Beijing also expressed its desire to be fully diplomatically involved with the Taliban leadership. “Healthy relationship” Pakistani Prime Minister Imran Khan is an Afghan “Break the binding of slavery.”

Even the European Union has decided to approve the Taliban, at least in part.

“The Taliban have won the war, so we have to talk to them,” said Josep Borrell, the highest diplomat of the European Union. Said at a press conference.. “It’s not a matter of official approval, it’s a matter of dealing with the Taliban,” he said.

So what are some of the direct consequences of this bold Taliban? The first ruling Taliban administration from 1996 to 2001 could give us some signs.

First, the Taliban’s ideology is likely to activate terrorists around the world. Fighters even announced on television that their mission would only be completed when the entire world was exposed to their brand of Islamic terrorism. Therefore, there is greater uncertainty in Western countries and more destructive terrorist activity is possible.

Second, the particular consequence of the collapse of the Afghan government is the resumption of abominable discrimination and oppression of women and girls.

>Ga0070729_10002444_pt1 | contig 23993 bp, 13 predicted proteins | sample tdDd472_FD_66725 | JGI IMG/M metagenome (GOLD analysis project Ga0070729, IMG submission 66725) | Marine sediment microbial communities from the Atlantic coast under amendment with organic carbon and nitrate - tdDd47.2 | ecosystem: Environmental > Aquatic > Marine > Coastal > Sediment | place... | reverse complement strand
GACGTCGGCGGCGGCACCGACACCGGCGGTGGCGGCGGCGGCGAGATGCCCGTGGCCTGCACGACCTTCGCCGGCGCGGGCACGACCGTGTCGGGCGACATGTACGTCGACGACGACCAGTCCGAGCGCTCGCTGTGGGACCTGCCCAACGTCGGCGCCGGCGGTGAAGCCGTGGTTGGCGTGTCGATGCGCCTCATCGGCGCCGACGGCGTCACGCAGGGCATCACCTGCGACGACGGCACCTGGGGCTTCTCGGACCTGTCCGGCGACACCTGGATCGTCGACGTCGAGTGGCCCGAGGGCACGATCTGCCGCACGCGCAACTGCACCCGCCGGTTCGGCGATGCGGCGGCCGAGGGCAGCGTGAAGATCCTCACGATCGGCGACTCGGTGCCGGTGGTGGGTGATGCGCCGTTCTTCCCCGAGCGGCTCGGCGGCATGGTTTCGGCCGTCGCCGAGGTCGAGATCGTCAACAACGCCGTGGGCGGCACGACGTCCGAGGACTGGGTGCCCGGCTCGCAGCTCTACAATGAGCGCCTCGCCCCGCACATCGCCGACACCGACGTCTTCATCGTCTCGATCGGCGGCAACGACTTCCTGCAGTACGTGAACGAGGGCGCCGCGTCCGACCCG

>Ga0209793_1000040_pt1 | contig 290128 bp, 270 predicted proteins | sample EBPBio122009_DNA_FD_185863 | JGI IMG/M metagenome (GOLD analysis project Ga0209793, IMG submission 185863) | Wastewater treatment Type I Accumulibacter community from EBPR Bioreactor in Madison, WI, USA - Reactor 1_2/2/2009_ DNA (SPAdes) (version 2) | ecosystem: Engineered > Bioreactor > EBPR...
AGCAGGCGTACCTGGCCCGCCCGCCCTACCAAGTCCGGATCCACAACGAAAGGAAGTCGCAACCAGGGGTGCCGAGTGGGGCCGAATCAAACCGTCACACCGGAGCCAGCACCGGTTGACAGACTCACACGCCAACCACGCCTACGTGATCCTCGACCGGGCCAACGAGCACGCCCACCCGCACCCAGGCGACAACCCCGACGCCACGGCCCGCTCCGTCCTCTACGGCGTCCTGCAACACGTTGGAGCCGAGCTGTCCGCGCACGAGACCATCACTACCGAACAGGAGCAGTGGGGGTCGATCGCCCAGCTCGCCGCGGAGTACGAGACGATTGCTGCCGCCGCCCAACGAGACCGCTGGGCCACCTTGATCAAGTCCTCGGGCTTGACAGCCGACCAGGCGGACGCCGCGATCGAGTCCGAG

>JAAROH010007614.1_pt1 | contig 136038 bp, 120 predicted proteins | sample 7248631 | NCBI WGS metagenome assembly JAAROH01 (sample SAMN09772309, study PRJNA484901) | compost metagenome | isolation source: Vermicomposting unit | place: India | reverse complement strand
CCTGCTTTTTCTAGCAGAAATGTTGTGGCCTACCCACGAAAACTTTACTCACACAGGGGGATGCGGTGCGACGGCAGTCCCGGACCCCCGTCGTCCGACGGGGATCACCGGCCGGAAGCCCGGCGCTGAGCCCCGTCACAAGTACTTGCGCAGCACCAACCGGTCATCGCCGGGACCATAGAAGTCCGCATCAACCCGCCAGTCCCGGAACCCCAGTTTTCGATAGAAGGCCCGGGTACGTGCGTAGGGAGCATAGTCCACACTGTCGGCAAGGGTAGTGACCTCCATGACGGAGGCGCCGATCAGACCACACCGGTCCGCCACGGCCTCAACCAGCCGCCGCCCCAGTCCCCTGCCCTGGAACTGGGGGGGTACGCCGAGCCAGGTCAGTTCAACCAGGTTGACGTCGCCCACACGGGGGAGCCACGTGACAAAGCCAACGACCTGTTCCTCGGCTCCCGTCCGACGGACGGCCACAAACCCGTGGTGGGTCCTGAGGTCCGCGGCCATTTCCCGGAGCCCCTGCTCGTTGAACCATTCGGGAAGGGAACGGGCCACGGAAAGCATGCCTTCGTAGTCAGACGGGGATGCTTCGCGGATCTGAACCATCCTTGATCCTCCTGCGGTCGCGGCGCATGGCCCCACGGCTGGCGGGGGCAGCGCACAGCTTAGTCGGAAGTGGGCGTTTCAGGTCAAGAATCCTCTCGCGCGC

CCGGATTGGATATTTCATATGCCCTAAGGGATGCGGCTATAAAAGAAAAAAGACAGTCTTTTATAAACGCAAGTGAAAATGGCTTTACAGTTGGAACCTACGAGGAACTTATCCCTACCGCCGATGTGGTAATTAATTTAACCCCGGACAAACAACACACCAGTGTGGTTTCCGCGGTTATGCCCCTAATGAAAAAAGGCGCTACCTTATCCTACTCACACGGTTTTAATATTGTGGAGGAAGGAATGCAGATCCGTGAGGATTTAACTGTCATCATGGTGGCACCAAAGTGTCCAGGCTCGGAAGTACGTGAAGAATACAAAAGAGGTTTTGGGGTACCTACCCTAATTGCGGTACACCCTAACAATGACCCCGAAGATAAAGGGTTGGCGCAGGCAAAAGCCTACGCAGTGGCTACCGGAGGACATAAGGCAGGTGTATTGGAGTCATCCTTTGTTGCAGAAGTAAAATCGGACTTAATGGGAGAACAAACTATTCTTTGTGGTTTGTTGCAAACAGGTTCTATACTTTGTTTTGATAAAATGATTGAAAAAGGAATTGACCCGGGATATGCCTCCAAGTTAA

Greg Sheridan, Foreign Editor, in an article published on August 16th Australian person I have written:

From now on, once again, young girls in their teens will marry a much older man and often have multiple wives.

Young girls cannot go to school, learn to read and write, sing, practice most careers, or go. Bazaars without the permission of their male relatives, and generally exist.

Third, the return of Taliban rule to Afghanistan means a return to Shari’a law, an interpretation of a group of Islamic religious law.

To find out what that means, Christians in Afghanistan on the ground are taking over Kabul and they are Expect to be killed.. Several reports confirm that the Taliban have already “targeted killings of Christians and other minorities found in Bible software installed on their mobile phones.”